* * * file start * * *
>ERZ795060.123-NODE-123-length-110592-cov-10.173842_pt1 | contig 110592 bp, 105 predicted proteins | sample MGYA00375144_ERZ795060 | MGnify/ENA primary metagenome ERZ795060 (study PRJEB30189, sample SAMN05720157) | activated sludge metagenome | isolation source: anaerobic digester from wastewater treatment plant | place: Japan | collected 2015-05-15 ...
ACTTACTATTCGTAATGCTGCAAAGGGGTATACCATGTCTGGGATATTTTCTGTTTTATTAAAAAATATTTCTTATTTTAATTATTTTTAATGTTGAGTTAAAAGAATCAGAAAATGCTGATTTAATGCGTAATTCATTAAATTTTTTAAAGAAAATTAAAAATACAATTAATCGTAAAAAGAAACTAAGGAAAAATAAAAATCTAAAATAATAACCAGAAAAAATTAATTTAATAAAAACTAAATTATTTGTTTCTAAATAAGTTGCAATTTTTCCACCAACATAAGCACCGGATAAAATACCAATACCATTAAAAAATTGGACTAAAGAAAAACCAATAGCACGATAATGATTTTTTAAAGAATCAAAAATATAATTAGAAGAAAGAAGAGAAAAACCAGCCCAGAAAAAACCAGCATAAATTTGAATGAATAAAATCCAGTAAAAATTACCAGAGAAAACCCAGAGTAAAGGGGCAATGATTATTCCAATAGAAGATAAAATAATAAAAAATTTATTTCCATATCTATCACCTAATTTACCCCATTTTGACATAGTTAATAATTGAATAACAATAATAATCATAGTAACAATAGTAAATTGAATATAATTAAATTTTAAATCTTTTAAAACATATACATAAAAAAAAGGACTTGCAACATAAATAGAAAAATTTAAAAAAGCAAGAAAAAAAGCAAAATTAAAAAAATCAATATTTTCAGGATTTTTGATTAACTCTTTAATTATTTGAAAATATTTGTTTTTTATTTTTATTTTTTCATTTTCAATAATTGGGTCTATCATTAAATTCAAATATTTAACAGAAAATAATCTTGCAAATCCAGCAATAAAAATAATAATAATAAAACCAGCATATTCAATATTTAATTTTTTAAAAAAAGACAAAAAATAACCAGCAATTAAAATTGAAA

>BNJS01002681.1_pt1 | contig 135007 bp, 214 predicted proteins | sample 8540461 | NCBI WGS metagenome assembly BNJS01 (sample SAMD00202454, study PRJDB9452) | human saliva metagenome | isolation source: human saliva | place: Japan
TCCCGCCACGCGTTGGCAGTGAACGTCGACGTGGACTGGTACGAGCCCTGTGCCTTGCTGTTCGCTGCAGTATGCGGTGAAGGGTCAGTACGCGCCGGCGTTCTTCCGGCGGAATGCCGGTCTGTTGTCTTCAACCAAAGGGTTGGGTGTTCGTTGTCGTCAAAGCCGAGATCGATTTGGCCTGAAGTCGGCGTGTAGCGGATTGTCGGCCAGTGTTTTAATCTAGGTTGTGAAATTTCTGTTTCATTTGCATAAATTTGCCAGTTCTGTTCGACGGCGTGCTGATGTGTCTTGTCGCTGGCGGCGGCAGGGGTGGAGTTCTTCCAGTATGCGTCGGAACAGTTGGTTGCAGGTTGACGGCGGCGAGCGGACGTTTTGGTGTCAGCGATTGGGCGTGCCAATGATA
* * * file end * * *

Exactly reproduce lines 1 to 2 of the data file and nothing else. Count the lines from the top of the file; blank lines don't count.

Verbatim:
>ERZ795060.123-NODE-123-length-110592-cov-10.173842_pt1 | contig 110592 bp, 105 predicted proteins | sample MGYA00375144_ERZ795060 | MGnify/ENA primary metagenome ERZ795060 (study PRJEB30189, sample SAMN05720157) | activated sludge metagenome | isolation source: anaerobic digester from wastewater treatment plant | place: Japan | collected 2015-05-15 ...
ACTTACTATTCGTAATGCTGCAAAGGGGTATACCATGTCTGGGATATTTTCTGTTTTATTAAAAAATATTTCTTATTTTAATTATTTTTAATGTTGAGTTAAAAGAATCAGAAAATGCTGATTTAATGCGTAATTCATTAAATTTTTTAAAGAAAATTAAAAATACAATTAATCGTAAAAAGAAACTAAGGAAAAATAAAAATCTAAAATAATAACCAGAAAAAATTAATTTAATAAAAACTAAATTATTTGTTTCTAAATAAGTTGCAATTTTTCCACCAACATAAGCACCGGATAAAATACCAATACCATTAAAAAATTGGACTAAAGAAAAACCAATAGCACGATAATGATTTTTTAAAGAATCAAAAATATAATTAGAAGAAAGAAGAGAAAAACCAGCCCAGAAAAAACCAGCATAAATTTGAATGAATAAAATCCAGTAAAAATTACCAGAGAAAACCCAGAGTAAAGGGGCAATGATTATTCCAATAGAAGATAAAATAATAAAAAATTTATTTCCATATCTATCACCTAATTTACCCCATTTTGACATAGTTAATAATTGAATAACAATAATAATCATAGTAACAATAGTAAATTGAATATAATTAAATTTTAAATCTTTTAAAACATATACATAAAAAAAAGGACTTGCAACATAAATAGAAAAATTTAAAAAAGCAAGAAAAAAAGCAAAATTAAAAAAATCAATATTTTCAGGATTTTTGATTAACTCTTTAATTATTTGAAAATATTTGTTTTTTATTTTTATTTTTTCATTTTCAATAATTGGGTCTATCATTAAATTCAAATATTTAACAGAAAATAATCTTGCAAATCCAGCAATAAAAATAATAATAATAAAACCAGCATATTCAATATTTAATTTTTTAAAAAAAGACAAAAAATAACCAGCAATTAAAATTGAAA